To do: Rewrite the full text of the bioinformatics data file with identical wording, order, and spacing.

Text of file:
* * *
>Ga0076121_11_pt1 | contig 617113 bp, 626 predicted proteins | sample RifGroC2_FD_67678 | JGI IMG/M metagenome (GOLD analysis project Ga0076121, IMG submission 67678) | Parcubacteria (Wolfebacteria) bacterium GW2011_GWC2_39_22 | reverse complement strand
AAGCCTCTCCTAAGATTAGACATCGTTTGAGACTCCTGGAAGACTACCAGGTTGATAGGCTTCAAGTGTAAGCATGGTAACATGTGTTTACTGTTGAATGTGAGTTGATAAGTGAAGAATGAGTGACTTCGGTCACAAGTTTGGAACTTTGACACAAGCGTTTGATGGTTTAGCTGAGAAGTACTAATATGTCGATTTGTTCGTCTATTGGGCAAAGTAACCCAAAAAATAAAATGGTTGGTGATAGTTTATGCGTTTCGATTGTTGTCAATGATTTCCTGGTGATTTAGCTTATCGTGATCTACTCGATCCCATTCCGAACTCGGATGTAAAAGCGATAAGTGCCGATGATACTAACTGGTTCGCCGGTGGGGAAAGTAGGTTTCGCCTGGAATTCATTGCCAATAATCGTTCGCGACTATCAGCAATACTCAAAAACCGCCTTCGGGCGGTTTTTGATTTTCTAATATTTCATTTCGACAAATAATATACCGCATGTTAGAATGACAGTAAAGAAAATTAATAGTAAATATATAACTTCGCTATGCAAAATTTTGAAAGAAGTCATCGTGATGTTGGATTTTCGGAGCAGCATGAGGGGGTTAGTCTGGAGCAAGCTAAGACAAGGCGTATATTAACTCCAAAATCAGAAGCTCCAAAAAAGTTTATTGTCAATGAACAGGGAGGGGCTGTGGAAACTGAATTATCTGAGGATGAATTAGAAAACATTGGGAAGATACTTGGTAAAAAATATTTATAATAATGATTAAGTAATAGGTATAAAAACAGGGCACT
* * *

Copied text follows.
>Ga0076121_11_pt1 | contig 617113 bp, 626 predicted proteins | sample RifGroC2_FD_67678 | JGI IMG/M metagenome (GOLD analysis project Ga0076121, IMG submission 67678) | Parcubacteria (Wolfebacteria) bacterium GW2011_GWC2_39_22 | reverse complement strand
AAGCCTCTCCTAAGATTAGACATCGTTTGAGACTCCTGGAAGACTACCAGGTTGATAGGCTTCAAGTGTAAGCATGGTAACATGTGTTTACTGTTGAATGTGAGTTGATAAGTGAAGAATGAGTGACTTCGGTCACAAGTTTGGAACTTTGACACAAGCGTTTGATGGTTTAGCTGAGAAGTACTAATATGTCGATTTGTTCGTCTATTGGGCAAAGTAACCCAAAAAATAAAATGGTTGGTGATAGTTTATGCGTTTCGATTGTTGTCAATGATTTCCTGGTGATTTAGCTTATCGTGATCTACTCGATCCCATTCCGAACTCGGATGTAAAAGCGATAAGTGCCGATGATACTAACTGGTTCGCCGGTGGGGAAAGTAGGTTTCGCCTGGAATTCATTGCCAATAATCGTTCGCGACTATCAGCAATACTCAAAAACCGCCTTCGGGCGGTTTTTGATTTTCTAATATTTCATTTCGACAAATAATATACCGCATGTTAGAATGACAGTAAAGAAAATTAATAGTAAATATATAACTTCGCTATGCAAAATTTTGAAAGAAGTCATCGTGATGTTGGATTTTCGGAGCAGCATGAGGGGGTTAGTCTGGAGCAAGCTAAGACAAGGCGTATATTAACTCCAAAATCAGAAGCTCCAAAAAAGTTTATTGTCAATGAACAGGGAGGGGCTGTGGAAACTGAATTATCTGAGGATGAATTAGAAAACATTGGGAAGATACTTGGTAAAAAATATTTATAATAATGATTAAGTAATAGGTATAAAAACAGGGCACT